Making a Difference for Children

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Ever since I began reflecting and sharing online in 2007, I’ve adhered to a strict policy of keeping my private life and my professional life totally separated.  I have different social media accounts for work and family, and I will unfollow people who include too much “politics” in the education sector.  This blog post is my sole exception in my twelve years of writing about my experience as an educator.  You’ve been warned.

Normally I look forward to starting my mornings by fixing myself an iced mocha and perusing my news feed to find out what’s happening in the world.  Today I experienced only a sickening sense of dread as I powered up my ipad, and my churning stomach led me to skip the coffee altogether.

This article from USA Today that I read yesterday perfectly summed up all the troubling stories I’ve been following lately, and seeing details of these separate events compiled in one place just brought me to the point of feeling overwhelmed by what is happening in our government and in our country.

 I’m feeling profoundly sad (we took frightened children away from their desperate parents?), dumbfounded (we took these children from their parents with NO procedure for eventually reuniting them?), bewildered (we think this is okay because these aren’t American children?), outraged (we’re using the words of a loving God to justify destroying families?).  **And I intentionally use the pronoun “we” because when the rest of the world looks at what’s happening, they are watching what America is doing.**

And that list doesn’t even include…

…my contempt for those who would rip the blindfold from Lady Justice so as to twist the law to benefit themselves

 …my disgust for those who would take advantage of people’s media illiteracy to make up their own stories about real images in the news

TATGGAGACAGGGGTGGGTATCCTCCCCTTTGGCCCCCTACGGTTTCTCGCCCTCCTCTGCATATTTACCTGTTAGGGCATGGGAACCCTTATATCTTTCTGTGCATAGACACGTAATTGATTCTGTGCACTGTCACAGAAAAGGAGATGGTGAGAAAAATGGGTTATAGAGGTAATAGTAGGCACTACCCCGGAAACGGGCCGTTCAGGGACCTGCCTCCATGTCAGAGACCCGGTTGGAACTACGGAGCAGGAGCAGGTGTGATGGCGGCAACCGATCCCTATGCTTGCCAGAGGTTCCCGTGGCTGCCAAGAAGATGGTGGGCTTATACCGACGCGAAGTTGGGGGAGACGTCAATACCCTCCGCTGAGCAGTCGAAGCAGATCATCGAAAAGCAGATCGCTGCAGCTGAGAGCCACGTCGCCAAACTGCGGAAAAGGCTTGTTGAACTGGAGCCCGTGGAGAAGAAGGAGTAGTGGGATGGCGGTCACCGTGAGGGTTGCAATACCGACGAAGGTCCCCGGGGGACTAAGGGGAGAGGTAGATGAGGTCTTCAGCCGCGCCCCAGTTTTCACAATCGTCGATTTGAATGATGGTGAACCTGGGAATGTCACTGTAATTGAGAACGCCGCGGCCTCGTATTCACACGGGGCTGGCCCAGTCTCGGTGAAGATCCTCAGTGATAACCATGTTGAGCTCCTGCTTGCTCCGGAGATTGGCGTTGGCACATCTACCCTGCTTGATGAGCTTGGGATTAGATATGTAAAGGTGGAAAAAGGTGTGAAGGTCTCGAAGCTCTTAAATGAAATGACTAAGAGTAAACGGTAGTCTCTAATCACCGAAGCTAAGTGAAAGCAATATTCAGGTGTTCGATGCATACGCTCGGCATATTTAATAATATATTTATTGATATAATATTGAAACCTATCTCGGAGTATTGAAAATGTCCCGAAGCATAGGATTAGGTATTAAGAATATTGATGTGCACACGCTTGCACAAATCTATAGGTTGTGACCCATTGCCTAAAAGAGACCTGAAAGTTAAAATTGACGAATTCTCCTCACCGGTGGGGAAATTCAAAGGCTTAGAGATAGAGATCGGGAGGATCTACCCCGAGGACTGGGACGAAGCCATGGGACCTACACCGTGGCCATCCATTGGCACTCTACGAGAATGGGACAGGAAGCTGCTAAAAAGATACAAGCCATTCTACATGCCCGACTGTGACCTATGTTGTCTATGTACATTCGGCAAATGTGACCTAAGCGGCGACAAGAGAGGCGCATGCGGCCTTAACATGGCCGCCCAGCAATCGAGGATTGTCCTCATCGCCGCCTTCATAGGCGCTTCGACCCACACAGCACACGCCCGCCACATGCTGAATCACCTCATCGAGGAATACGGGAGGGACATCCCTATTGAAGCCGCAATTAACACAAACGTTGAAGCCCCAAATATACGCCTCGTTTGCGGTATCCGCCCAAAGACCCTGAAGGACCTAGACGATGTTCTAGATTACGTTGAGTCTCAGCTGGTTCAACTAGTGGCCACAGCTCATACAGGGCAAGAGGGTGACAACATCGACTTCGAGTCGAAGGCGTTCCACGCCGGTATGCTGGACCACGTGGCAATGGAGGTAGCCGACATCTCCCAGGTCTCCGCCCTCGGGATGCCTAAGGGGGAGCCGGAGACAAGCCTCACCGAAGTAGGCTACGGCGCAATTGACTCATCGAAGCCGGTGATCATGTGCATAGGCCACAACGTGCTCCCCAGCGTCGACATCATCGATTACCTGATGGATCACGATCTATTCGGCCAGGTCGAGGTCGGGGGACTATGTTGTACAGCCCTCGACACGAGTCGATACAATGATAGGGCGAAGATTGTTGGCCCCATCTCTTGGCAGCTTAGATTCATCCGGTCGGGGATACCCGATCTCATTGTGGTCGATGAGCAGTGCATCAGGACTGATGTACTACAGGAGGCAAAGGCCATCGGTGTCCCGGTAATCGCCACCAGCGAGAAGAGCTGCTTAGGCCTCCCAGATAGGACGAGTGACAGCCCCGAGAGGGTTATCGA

…my scorn for the merging of Education and Labor into one government department – as if the only worth our citizens have is as part of the work force

 …my disdain for anyone who would use fashion to send tone-deaf (at best) or brazenly arrogant (at worst) messages at a time when we need compassion and concern.

As the kids say, “So many feels!”

 So what to do about it?  I confess to wondering, as Hamlet did, “Whether ‘tis nobler in the mind to suffer the slings and arrows of outrageous fortune, Or to take arms against a sea of troubles, And by opposing end them?”  Because I keep my private/political opinions to myself in the professional arena.  I don’t want personal beliefs to get in the way of valuable cyber connections and learning opportunities.  But in the end I realize that I must heed these simple yet powerful words also from Shakespeare, “This above all, To thine own self be true.”  So I’ve decided I can’t remain silent.

What I can do is stay informed, contact my legislators, raise awareness of these issues, and pray.  And even though I can’t directly touch the lives of the immigrant children who are suffering right now, I CAN touch the lives of the students in my school and community.

To bring all of this back to the original purpose of this blog, I can reflect on what’s really important each day that I’m in contact with the kids who show up at school looking for relationships, looking for validation, looking for someone who sees and appreciates and nurtures their potential.  What a blessing and a responsibility to be an educator!  I want to keep doing it better.


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